Make Data Matter With Formative Assessment & TechnologyTuesday, February 14, 20174:01 PM
Technology, learning, and data. These are three of my favorite things. And when they can come together to provide meaningful information about learning, it can transform teaching and learning.
In Data Driven Duds: The Problem with Formative Assessment, I wrote, “As great as a formative assessment tool or strategy may be, it’s a dud if the data is not used to drive future instruction and learning. Too often, we are so distracted by the shine of new edtech and engagement that we don’t take advantage of the powerful data they can help communicate.”
There are so many tools and strategies for all kinds of assessments, so it’s important to make informed choices. My favorite tools tend to have the following:
- An easy sign in process (Google single sign in is a plus!);
- A web-based platform that works on all devices;
- Easy creation and management for teachers;
- Effective learning or assessment for students across content areas;
- An engaging, interesting, and creative experience;
- And best of all: data, data, data
In English 10, Ss are evaluating their writing w an automated Google Form that gives formative feedback #Schoentell pic.twitter.com/tmUYGJQXCc— Adam Schoenbart (@MrSchoenbart) October 7, 2015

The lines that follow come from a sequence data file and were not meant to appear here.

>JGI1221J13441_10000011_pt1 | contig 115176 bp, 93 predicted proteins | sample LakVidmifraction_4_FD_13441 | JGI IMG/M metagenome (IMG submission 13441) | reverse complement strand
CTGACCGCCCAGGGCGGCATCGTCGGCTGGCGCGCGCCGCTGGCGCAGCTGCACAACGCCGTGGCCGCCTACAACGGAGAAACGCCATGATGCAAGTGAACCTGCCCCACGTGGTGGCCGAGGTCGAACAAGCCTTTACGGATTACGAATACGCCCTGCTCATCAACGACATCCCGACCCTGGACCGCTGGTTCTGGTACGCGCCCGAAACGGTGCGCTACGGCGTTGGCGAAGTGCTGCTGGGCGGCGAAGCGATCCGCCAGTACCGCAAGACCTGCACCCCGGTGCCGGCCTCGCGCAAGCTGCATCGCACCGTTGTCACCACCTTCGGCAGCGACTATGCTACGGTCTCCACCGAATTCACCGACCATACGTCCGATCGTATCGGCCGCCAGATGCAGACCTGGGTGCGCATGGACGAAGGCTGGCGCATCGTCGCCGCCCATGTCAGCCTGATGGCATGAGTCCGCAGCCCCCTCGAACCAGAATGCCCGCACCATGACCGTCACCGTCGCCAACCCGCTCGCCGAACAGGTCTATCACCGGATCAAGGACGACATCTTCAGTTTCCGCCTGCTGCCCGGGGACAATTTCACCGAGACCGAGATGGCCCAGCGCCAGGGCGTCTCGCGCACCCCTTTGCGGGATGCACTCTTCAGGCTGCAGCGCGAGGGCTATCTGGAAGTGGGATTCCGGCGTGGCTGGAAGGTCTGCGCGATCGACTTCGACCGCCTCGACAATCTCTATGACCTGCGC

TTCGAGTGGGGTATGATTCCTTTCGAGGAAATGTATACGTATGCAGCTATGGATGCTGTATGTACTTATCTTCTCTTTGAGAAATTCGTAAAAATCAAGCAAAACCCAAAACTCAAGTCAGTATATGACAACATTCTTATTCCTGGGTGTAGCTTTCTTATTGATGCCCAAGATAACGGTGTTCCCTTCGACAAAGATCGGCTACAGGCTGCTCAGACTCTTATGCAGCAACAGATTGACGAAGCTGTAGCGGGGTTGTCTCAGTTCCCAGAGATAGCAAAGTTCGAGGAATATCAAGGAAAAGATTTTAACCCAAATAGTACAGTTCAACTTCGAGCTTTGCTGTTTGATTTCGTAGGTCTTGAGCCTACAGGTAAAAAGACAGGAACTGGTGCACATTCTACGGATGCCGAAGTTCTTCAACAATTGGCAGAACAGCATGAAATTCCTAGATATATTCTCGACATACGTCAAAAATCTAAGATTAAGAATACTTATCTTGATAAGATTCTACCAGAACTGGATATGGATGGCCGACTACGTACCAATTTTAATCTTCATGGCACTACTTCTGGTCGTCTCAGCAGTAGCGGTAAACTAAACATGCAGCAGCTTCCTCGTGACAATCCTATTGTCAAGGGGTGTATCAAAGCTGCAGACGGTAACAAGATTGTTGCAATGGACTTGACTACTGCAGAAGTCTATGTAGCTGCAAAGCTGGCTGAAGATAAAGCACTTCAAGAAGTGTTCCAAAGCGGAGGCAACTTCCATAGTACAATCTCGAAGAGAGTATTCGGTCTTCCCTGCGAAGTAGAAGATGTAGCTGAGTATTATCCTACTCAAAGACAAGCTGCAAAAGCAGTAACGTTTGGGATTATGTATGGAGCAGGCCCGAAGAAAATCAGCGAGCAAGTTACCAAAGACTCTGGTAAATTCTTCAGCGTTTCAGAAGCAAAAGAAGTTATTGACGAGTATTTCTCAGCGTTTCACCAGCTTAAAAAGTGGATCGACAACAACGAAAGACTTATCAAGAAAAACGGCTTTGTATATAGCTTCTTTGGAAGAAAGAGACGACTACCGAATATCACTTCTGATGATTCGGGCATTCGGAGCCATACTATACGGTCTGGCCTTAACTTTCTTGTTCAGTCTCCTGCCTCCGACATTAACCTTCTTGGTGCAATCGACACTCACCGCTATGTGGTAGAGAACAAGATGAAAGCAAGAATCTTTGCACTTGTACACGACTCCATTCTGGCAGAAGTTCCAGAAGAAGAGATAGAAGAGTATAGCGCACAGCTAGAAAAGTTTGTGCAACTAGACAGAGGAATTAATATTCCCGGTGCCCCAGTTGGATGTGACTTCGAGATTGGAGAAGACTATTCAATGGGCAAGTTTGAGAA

But this isn’t the post where I explore a deep dive into these tools--I may plan for that later on, but a quick Google search will find so many. Instead, I want to share some tips and strategies for making the most of formative assessment technology and the data it provides. For the record, three of my favorites are Kahoot!, Pear Deck, and Google Forms. I’ve rarely seen students have more fun than with Kahoot! Pear Deck does a wonderful job with a range of formative assessment strategies and question types. And Google Forms is a wonderfully powerful and versatile tool.
What do they all have in common? Spreadsheets.
All three tools are engaging options for formative assessment and data collection that organize the information in spreadsheets for feedback. With a few simple tricks, this data can then be organized and sorted to make the students’ learning more actionable. If I can’t understand the data, I can’t provide the right feedback.